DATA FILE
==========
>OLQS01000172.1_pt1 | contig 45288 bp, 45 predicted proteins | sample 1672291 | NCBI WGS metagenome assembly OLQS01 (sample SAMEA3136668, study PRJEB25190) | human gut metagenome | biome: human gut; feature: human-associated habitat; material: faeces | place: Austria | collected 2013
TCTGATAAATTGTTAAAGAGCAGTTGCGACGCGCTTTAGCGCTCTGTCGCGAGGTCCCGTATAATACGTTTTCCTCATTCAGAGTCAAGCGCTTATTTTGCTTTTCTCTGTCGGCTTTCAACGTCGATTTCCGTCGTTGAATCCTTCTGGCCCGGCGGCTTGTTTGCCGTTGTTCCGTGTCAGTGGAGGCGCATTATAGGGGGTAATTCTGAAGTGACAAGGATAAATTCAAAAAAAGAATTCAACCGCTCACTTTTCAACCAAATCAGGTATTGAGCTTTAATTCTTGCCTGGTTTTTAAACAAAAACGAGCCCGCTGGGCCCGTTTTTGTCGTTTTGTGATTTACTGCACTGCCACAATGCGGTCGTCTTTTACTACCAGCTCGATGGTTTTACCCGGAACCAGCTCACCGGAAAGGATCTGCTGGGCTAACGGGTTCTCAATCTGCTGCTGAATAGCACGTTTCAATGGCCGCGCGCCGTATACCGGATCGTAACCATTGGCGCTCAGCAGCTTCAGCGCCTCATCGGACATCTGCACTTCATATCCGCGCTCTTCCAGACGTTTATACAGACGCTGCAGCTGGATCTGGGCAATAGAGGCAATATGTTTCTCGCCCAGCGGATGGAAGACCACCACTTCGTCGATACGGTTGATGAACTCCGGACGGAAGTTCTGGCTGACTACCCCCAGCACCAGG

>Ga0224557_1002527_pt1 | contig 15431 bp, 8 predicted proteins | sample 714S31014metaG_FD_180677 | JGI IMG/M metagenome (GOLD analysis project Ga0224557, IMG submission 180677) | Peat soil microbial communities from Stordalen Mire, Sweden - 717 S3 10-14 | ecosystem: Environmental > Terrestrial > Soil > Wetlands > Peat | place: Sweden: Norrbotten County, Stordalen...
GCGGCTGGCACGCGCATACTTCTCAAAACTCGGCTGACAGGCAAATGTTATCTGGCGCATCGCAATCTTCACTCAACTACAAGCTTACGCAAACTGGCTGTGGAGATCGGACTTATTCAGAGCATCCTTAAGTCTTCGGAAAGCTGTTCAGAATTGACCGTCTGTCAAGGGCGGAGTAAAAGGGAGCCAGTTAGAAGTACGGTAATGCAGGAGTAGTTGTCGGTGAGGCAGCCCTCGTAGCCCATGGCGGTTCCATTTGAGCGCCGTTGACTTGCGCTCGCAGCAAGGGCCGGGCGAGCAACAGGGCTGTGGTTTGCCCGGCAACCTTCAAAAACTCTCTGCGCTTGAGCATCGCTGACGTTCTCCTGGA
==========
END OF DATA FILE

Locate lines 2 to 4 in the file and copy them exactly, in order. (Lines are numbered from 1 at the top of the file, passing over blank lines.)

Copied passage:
TCTGATAAATTGTTAAAGAGCAGTTGCGACGCGCTTTAGCGCTCTGTCGCGAGGTCCCGTATAATACGTTTTCCTCATTCAGAGTCAAGCGCTTATTTTGCTTTTCTCTGTCGGCTTTCAACGTCGATTTCCGTCGTTGAATCCTTCTGGCCCGGCGGCTTGTTTGCCGTTGTTCCGTGTCAGTGGAGGCGCATTATAGGGGGTAATTCTGAAGTGACAAGGATAAATTCAAAAAAAGAATTCAACCGCTCACTTTTCAACCAAATCAGGTATTGAGCTTTAATTCTTGCCTGGTTTTTAAACAAAAACGAGCCCGCTGGGCCCGTTTTTGTCGTTTTGTGATTTACTGCACTGCCACAATGCGGTCGTCTTTTACTACCAGCTCGATGGTTTTACCCGGAACCAGCTCACCGGAAAGGATCTGCTGGGCTAACGGGTTCTCAATCTGCTGCTGAATAGCACGTTTCAATGGCCGCGCGCCGTATACCGGATCGTAACCATTGGCGCTCAGCAGCTTCAGCGCCTCATCGGACATCTGCACTTCATATCCGCGCTCTTCCAGACGTTTATACAGACGCTGCAGCTGGATCTGGGCAATAGAGGCAATATGTTTCTCGCCCAGCGGATGGAAGACCACCACTTCGTCGATACGGTTGATGAACTCCGGACGGAAGTTCTGGCTGACTACCCCCAGCACCAGG

>Ga0224557_1002527_pt1 | contig 15431 bp, 8 predicted proteins | sample 714S31014metaG_FD_180677 | JGI IMG/M metagenome (GOLD analysis project Ga0224557, IMG submission 180677) | Peat soil microbial communities from Stordalen Mire, Sweden - 717 S3 10-14 | ecosystem: Environmental > Terrestrial > Soil > Wetlands > Peat | place: Sweden: Norrbotten County, Stordalen...
GCGGCTGGCACGCGCATACTTCTCAAAACTCGGCTGACAGGCAAATGTTATCTGGCGCATCGCAATCTTCACTCAACTACAAGCTTACGCAAACTGGCTGTGGAGATCGGACTTATTCAGAGCATCCTTAAGTCTTCGGAAAGCTGTTCAGAATTGACCGTCTGTCAAGGGCGGAGTAAAAGGGAGCCAGTTAGAAGTACGGTAATGCAGGAGTAGTTGTCGGTGAGGCAGCCCTCGTAGCCCATGGCGGTTCCATTTGAGCGCCGTTGACTTGCGCTCGCAGCAAGGGCCGGGCGAGCAACAGGGCTGTGGTTTGCCCGGCAACCTTCAAAAACTCTCTGCGCTTGAGCATCGCTGACGTTCTCCTGGA